When Jane Hudson arrives in Venice you see the wish fulfillment of a long-saved-for trip reflected in her brightened eyes.  She spans the landscape of the age-old city with a hunger that she strives to capture with her camera: always at the ready.  Travellers know that pictures captured on camera are but second best to the moment you first glimpse steeped and sloping cobblestones, or the majesty of a church spire; but Jane soaks it all in.

She settles into the Pensione Fiorini and we get the first glimpse of her well-reserved loneliness as she reluctantly pours a dram of liquor for herself when her companions, the head of the pensione and a few likewise American travellers, leave for their dinner plans.

Later, she strolls, solo, through the Piazza San Marco: her camera, her guidebook and maybe even her journal set next to her glass of wine.  She is watching, observing, listening.... she is especially in tune with pairs. She is one of those people who doesn't seem to notice she is alone until she sees couples strolling by.  Behind her, a refined gentleman sits languidly.  At first, he doesn't seem to notice her, until he settles upon the graceful upturn of her ankle as her leg protrudes from her dress and fits slenderly into a well-matched shoe. From there, he becomes fixated on her: watching her back as she strains and leans forward, as she fiddles with her camera, as she drinks in his city.

She catches him watching her, fumbles for her sunglasses and embarrassedly runs away.  Tell me you haven't done this before?  ---caught someone imposing harmlessly on a private moment and felt ashamed for your stark humanity....

The next day she encounters the same gentleman, Renato de Rossi (played by the oh-so-smouldering Rossano Brazzi ) again as she peeks through his antiques shop and settles on a beautiful goblet of Venetian glass.   He follows her  to her pensione and admits his attraction.  She is unaccustomed to being at the receiving end of love and passion: a spinster who doesn't belong, who appears fine and strong and happy as all of the turmoil of loneliness and pain ripples well beneath her well-manicured facade.   Renato persists.

David Lean will never craft us a fairytale.  He prefers love in the bittersweet, moving and exposed.  But, he offers hints of a fairytale: symbolized in small gestures and movements: a red shoe left behind evoking the myth of Cinderella and a woman taking flight at love's first blush; a gardenia linking a strong remembrance of a long-ago ball --- a tale from a spinster's more promising youth before everything passed her by; the almost-moment of rendezvous as a train chugs out of the station...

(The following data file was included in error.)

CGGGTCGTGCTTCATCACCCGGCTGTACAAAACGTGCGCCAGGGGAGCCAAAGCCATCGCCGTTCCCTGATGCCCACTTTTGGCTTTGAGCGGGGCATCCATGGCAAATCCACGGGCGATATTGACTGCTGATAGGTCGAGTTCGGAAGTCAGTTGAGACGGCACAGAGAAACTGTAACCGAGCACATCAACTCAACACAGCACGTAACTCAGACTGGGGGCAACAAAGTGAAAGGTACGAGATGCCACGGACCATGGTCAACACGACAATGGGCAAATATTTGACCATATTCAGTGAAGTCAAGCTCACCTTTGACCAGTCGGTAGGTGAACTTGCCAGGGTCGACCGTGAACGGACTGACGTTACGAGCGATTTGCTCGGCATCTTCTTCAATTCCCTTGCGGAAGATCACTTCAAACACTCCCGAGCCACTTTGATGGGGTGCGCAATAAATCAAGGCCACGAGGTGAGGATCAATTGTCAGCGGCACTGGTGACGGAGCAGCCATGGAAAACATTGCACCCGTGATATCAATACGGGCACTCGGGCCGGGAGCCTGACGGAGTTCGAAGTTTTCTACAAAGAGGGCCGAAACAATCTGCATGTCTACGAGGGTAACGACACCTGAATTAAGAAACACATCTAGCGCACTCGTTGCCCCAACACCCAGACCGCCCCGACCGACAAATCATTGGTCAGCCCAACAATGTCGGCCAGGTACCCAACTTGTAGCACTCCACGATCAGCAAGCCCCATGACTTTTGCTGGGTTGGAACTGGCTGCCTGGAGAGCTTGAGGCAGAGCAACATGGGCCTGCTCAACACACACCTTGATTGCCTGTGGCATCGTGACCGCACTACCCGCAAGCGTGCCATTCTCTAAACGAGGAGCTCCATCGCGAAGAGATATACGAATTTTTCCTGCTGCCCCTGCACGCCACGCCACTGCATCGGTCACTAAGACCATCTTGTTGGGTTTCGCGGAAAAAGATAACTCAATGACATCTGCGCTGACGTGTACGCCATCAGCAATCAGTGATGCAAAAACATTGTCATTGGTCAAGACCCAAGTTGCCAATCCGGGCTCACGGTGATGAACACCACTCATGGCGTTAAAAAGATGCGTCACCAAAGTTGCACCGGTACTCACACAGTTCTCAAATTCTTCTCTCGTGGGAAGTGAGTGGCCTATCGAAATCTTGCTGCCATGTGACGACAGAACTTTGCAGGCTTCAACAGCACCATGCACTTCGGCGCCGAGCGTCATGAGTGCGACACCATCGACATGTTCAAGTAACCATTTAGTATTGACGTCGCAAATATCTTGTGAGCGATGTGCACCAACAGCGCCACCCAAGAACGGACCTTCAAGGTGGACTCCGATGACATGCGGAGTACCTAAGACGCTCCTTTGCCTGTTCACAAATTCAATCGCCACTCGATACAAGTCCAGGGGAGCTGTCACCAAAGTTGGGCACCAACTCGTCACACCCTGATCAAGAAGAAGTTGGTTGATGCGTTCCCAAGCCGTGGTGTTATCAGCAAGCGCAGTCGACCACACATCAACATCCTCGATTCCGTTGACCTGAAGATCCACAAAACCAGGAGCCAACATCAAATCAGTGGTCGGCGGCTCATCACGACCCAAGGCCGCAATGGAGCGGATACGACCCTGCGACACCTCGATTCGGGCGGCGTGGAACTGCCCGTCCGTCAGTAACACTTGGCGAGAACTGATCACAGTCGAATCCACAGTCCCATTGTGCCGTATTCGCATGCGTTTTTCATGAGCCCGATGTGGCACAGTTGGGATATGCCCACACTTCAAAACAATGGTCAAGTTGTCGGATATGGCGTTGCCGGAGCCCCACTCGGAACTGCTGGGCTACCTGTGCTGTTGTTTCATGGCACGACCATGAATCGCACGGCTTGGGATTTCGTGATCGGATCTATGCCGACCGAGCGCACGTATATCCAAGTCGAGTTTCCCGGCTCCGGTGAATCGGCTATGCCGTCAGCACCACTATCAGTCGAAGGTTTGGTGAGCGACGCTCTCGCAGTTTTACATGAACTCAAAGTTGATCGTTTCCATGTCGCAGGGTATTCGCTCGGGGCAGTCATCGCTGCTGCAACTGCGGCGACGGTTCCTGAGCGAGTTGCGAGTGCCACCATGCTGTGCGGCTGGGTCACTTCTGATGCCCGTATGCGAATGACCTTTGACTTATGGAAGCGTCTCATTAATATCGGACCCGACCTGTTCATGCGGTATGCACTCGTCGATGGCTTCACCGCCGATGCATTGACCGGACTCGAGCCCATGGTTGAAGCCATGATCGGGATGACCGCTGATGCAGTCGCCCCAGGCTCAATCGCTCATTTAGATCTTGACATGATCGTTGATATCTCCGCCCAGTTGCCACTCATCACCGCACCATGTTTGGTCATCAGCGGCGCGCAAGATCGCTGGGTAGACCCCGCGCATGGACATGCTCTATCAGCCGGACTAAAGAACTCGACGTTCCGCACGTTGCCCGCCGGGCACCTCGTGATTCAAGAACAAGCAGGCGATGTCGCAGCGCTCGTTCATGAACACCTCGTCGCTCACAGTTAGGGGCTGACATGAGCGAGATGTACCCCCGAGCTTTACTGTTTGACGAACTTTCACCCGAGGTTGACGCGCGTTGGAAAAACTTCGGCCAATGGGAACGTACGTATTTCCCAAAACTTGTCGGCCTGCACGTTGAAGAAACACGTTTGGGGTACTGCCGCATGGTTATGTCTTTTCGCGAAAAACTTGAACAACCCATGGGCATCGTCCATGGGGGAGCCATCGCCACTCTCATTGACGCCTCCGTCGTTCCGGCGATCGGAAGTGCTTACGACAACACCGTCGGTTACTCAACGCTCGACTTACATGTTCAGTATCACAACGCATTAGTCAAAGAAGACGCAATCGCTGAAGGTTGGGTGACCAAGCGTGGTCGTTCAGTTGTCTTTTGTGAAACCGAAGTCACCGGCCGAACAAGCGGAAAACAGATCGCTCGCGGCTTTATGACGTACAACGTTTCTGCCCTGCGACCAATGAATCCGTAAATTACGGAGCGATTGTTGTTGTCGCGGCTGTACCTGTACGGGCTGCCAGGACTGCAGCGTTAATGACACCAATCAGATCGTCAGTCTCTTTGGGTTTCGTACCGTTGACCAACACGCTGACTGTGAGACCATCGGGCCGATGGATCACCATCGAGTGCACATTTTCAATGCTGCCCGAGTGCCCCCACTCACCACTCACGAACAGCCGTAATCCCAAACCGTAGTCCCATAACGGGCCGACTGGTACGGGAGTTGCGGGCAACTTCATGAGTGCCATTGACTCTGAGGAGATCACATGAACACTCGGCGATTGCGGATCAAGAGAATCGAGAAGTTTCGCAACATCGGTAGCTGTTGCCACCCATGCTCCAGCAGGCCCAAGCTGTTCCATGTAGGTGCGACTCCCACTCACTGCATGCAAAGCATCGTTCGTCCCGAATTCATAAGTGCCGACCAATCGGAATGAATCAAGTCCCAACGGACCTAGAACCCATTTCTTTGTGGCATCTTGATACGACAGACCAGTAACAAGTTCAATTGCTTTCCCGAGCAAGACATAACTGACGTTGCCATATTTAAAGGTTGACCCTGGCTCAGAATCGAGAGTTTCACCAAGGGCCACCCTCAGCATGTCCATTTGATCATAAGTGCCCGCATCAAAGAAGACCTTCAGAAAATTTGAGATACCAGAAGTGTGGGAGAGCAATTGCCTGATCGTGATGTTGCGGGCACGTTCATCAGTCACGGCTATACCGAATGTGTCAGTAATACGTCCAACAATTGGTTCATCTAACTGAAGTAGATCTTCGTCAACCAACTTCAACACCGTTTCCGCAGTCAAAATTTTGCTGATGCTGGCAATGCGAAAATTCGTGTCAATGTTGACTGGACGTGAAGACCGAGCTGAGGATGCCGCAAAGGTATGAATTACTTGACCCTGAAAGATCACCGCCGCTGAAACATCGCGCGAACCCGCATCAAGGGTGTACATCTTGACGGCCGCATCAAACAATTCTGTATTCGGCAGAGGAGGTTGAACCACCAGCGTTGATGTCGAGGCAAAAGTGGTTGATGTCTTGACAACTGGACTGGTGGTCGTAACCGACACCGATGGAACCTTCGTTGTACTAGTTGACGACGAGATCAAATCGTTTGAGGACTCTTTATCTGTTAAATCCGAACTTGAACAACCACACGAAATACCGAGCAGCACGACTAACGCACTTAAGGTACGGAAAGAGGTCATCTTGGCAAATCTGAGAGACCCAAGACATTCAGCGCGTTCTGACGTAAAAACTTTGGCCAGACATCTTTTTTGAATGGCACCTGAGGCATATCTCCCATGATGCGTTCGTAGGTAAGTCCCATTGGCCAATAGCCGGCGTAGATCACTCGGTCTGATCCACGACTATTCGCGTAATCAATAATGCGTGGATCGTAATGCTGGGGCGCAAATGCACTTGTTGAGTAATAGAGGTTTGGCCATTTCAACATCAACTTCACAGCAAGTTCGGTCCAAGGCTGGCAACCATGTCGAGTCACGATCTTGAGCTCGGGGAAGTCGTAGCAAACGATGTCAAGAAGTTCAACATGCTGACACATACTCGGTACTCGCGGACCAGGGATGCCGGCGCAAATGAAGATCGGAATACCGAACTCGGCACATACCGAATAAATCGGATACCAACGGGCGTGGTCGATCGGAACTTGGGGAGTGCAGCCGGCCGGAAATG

Isn't Rossano awesome? don't you love his terribly misguided; but wonderful casting as Prof. Bhaer in the 1949 'Little Women'?
Lean strings you along in a cruel and depraved way ( remember Brief Encounter? EGADS!) but there is such truth in his exposition.  This is not a tale of love everlasting, ignited and consummated in typical hollywood fashion: it is a brief and shining moment of optimism and hope in a woman who thought life had passed her by, who is so used to providing strength and entertainment that the slightest tear has her re-thinking her self-worth to public eye. A woman who suddenly has a reason to buy a scarf and get a manicure and go to the hairdressers.

Renato's place in her life isn't as the relationship that need exist forever ---- it's in her discovery that she is desirable, attractive, as worthy of a glance of a gentleman as the younger and prettier guests at the pensione .......

This movie will rip your heart out and eat it for breakfast --Now, Voyager style.

You'll hear the credit music roll and feel remarkably pained and somewhat unsatisfied; but then you'll go back to the begin and watch it unfurl again and feel the pang of loss and the ecstasy of hope quelling like the crescendo of the violins which lurk through the plaza and throughout the soundtrack and you'll become a slave to this almost-love.... and it's worth it; every minuscule second of it.